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Prigozhin's death is business as usual in Russia, but does it help Vladimir Putin?

People carry a body bag away from the wreckage of a crashed jet near the village of Kuzhenkino, Russia. Wagner chief Yvgeny Prigozhin is thought to have been on board.
People carry a body bag away from the wreckage of a crashed jet near the village of Kuzhenkino, Russia. Wagner chief Yvgeny Prigozhin is thought to have been on board. Copyright AP Photo
Copyright AP Photo
By Andrew Naughtie, Euronews
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The apparent assassination of the Wagner chief marks just another turn in Putin's effort to shore himself up, but it won't change the disastrous trajectory of the Ukrainian war.

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Reports that Wagner mercenary group chief Yevgeny Prigozhin has been killed in a plane crash immediately raised suspicions that he had been assassinated by the Kremlin.

Having publicly criticised the Russian military's dire performance in Ukraine, Prigozhin then led a brief mutiny against the Russian government earlier in the summer. That event was defused by a deal with Vladimir Putin's government under which he would relocate to Belarus in exchange for the lifting of criminal charges against him.

Yet Prigozhin seems not to have honoured that deal. The private plane apparently carrying him was flying between Moscow and St Petersburg when it crashed to the ground in flames; 10 bodies have reportedly been recovered from the wreckage by Russian authorities.

According to James Nixey, director of the Russia and Eurasia Programme at UK think tank Chatham House, the apparent assassination should not exactly come as a shock.

"The Russians have a lot of form here," he says. "Throughout Soviet and post-Soviet history there have been suspicious air crashes when rivals were a threat or became too popular. For example, Yuri Gagarin in 1968 and General Alexander Lebed (a one-time possible contender for the presidency) in 2002 both died in mysterious circumstances in air incidents."

With the steady flow of assassinations (attempted and successful) and mysterious deaths that have blighted the Kremlin's opponents in recent years, the Kremlin's old reputation for ruthless political action remains justified.

As Nixey puts it: "Almost everybody inside and outside of Russia accepts this is just the Russian way of doing things.

"We in the West may question the precise timing and method – why shoot Nemtsov in front of the Kremlin? Why keep using poison when it fails so often? – but whatever the illogicalities, this is a significant part of 'Russian governance'."

Along with the manner in which the plane was shot down and the certainty that Prigozhin genuinely was on it at the time, there are two key questions about his presumed death and probable killing: why now, what happens next?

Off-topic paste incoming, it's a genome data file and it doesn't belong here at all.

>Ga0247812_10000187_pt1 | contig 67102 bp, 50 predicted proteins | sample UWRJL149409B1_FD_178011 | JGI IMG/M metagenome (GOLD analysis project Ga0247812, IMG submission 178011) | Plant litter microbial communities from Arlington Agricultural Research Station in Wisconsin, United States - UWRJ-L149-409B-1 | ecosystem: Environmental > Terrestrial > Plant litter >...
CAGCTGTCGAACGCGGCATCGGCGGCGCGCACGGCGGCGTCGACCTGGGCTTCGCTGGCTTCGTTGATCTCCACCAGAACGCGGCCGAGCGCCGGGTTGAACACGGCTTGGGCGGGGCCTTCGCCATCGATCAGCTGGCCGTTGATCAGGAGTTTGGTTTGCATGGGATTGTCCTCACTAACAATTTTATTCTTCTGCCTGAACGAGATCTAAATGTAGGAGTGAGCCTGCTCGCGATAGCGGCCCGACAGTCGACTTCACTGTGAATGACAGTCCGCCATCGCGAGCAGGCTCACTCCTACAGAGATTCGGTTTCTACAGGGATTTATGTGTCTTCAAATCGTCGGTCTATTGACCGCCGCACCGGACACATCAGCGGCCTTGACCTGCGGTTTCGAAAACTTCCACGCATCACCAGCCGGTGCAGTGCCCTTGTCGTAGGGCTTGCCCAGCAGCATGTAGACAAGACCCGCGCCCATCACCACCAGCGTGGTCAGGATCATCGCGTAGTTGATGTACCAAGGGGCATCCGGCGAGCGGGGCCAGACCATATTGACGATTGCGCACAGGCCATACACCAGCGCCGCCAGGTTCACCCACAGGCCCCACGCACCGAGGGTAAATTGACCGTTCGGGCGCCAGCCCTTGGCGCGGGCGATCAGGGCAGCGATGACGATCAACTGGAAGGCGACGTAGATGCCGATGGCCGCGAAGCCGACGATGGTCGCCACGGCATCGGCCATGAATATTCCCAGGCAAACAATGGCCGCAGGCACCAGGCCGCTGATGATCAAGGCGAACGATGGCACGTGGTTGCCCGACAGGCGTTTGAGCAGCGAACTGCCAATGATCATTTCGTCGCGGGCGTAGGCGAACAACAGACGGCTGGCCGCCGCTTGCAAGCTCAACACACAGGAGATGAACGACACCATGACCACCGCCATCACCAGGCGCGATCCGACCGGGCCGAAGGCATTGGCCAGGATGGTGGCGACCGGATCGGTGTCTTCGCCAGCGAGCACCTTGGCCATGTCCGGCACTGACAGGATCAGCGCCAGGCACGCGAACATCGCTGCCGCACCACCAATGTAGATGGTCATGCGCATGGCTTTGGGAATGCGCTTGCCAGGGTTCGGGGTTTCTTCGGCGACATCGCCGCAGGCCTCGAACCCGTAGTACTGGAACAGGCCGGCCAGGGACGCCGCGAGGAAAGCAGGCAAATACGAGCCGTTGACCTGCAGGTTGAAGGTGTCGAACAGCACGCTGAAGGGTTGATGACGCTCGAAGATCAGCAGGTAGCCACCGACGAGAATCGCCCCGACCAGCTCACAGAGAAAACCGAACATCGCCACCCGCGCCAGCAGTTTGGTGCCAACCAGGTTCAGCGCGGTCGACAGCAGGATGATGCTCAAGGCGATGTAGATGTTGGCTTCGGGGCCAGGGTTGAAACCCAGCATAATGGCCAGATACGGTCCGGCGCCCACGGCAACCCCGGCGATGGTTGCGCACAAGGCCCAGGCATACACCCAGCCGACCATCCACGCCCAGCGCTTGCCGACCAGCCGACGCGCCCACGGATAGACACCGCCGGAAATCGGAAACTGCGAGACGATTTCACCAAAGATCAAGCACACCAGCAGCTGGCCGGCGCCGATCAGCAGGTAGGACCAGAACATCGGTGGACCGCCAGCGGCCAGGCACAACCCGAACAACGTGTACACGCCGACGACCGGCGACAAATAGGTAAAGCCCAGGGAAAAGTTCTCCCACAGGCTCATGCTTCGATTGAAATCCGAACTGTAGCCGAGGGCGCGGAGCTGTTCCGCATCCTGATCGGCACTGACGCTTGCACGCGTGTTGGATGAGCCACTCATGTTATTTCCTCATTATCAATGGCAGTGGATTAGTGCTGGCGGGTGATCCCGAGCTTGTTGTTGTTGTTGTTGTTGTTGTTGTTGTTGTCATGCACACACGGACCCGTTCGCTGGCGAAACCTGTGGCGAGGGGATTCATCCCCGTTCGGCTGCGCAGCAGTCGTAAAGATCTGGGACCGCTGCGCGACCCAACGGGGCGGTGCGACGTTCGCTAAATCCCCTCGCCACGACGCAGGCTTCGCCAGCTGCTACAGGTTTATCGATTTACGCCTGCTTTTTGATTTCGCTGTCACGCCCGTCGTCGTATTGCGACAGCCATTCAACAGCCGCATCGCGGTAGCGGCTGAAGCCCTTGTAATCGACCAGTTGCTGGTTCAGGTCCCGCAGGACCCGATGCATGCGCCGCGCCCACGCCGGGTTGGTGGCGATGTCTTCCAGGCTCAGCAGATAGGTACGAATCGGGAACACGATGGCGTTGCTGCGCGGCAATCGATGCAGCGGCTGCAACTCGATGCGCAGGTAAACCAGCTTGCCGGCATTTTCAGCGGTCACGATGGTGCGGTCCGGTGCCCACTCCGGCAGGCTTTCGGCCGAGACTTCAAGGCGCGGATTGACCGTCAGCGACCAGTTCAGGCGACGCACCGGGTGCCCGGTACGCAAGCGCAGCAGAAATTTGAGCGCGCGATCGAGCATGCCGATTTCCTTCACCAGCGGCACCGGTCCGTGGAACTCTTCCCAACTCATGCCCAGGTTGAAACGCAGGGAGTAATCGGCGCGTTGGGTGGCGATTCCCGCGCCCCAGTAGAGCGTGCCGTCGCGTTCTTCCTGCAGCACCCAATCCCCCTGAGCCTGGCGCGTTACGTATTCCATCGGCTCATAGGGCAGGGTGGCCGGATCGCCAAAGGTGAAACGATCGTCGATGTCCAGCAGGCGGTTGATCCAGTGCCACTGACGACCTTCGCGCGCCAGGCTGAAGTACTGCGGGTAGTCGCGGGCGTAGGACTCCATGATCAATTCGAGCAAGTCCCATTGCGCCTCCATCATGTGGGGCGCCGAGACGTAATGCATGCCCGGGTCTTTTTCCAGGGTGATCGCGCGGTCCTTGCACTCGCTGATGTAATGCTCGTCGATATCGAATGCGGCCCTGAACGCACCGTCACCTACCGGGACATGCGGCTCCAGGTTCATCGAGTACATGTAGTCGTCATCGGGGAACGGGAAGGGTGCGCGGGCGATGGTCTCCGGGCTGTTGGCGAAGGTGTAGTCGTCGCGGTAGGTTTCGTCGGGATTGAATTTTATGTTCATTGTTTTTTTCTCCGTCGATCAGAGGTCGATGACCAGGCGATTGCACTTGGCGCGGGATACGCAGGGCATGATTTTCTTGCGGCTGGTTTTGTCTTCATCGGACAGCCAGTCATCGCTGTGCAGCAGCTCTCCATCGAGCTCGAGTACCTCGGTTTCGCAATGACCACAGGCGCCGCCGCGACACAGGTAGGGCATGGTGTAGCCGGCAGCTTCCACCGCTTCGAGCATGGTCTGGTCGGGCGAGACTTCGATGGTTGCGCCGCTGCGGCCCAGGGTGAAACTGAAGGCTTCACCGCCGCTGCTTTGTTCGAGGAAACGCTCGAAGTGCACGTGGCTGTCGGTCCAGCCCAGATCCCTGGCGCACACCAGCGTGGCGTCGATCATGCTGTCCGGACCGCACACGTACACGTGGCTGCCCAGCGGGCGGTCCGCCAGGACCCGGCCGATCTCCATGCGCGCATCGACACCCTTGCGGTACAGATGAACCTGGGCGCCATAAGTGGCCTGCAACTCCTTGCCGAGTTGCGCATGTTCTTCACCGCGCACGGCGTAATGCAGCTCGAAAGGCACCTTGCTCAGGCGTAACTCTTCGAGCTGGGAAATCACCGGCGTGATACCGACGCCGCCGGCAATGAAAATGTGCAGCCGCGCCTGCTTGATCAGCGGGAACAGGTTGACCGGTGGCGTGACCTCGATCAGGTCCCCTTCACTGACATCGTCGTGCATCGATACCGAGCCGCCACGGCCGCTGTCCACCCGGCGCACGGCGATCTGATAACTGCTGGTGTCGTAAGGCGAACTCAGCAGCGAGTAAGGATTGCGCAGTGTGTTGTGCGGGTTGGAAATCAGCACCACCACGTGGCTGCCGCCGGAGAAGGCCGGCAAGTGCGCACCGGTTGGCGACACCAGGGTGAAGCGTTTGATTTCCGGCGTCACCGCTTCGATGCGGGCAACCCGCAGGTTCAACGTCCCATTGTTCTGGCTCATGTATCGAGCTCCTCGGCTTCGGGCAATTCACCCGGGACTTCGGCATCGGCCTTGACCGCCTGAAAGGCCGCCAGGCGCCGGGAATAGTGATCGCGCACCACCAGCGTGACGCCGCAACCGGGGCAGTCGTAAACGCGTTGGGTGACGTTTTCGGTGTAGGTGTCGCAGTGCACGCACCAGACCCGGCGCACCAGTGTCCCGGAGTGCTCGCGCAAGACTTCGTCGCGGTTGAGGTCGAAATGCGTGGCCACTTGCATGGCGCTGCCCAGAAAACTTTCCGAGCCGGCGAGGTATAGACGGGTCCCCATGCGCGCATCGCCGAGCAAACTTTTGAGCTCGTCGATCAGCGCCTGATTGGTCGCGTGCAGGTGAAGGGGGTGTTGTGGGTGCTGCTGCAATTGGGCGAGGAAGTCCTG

Alexander Zemlianichenko/Copyright 2023 The AP. All rights reserved.
Russian servicemen inspect a part of a crashed private jet near the village of Kuzhenkino, Tver region, Russia, Thursday, Aug. 24, 2023.Alexander Zemlianichenko/Copyright 2023 The AP. All rights reserved.

Round them up

According to Scott Lucas, an international relations expert at the University of Birmingham and University College Dublin, the time lag between the events of late June and the crash is indicative of the Kremlin's strategy to shore Putin up even as the war effort continues to flail.

"If Putin had moved quickly on Prigozhin after the mutiny in June, he would have risked alienating a number of folks in Russia who have been critical of the military leadership for mishandling the war in Ukraine, and he would have risked cutting adrift the Wagner Group and its fighters," he tells Euronews.

"The fact is that Wagner has become essential to Russian military operations, not just in Ukraine but even more so in Africa. So you don't just immediately get rid of Prigozhin, you have to set up a transition. The signal here is that they feel the transition has been completed."

Lucas points out that just this week, it was confirmed that the head of Russia's Aerospace Forces, Sergey Surovikin, has been removed from his position. A Wagner ally, he has apparently been under house arrest since late June.

"The question is, does the command structure stabilise in Moscow, despite the political and economic pressure?" he asks. "Because this does not remove Russia's problems in Ukraine."

While there have been rumblings of discontent this week from Western allies about the progress of Ukraine's counteroffensive, the Ukrainian military is still making gradual but meaningful advances on the ground.

As the country marked its independence day, the head of Ukrainian military intelligence claimed that a "special operation" had been successfully carried out on the Russian-controlled Crimean peninsula, with Russian losses of personnel and an advanced missile system.

If his claim is proven true, the attack will represent a new level of daring in Ukrainian offensives on areas held by Russia. The capture of Crimea in particular is the pinnacle of Russia's "achievements" in Ukraine since 2014, so the spectacle of Ukrainian incursion there could do grave damage to the perception of the war at home.

As things stand, says Lucas, Putin can off as many of his domestic enemies as he likes, but his efforts to secure his position will not change the trajectory of the conflict.

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"Whatever happens in Moscow in terms of consolidating Putin inside the country, it doesn't really solve the inevitable loss that he faces outside of Russia – with this proviso: if he can hang on until 2024 and Donald Trump wins the US presidential election, everything changes."

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